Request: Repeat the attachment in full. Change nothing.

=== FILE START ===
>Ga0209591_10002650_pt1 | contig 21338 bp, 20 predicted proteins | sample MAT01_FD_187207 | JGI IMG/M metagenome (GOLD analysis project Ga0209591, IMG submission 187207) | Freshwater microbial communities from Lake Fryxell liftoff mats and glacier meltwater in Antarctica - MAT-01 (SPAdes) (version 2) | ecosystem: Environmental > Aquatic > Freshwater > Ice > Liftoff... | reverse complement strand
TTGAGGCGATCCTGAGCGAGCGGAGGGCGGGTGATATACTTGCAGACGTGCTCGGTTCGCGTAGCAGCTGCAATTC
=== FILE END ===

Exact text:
>Ga0209591_10002650_pt1 | contig 21338 bp, 20 predicted proteins | sample MAT01_FD_187207 | JGI IMG/M metagenome (GOLD analysis project Ga0209591, IMG submission 187207) | Freshwater microbial communities from Lake Fryxell liftoff mats and glacier meltwater in Antarctica - MAT-01 (SPAdes) (version 2) | ecosystem: Environmental > Aquatic > Freshwater > Ice > Liftoff... | reverse complement strand
TTGAGGCGATCCTGAGCGAGCGGAGGGCGGGTGATATACTTGCAGACGTGCTCGGTTCGCGTAGCAGCTGCAATTC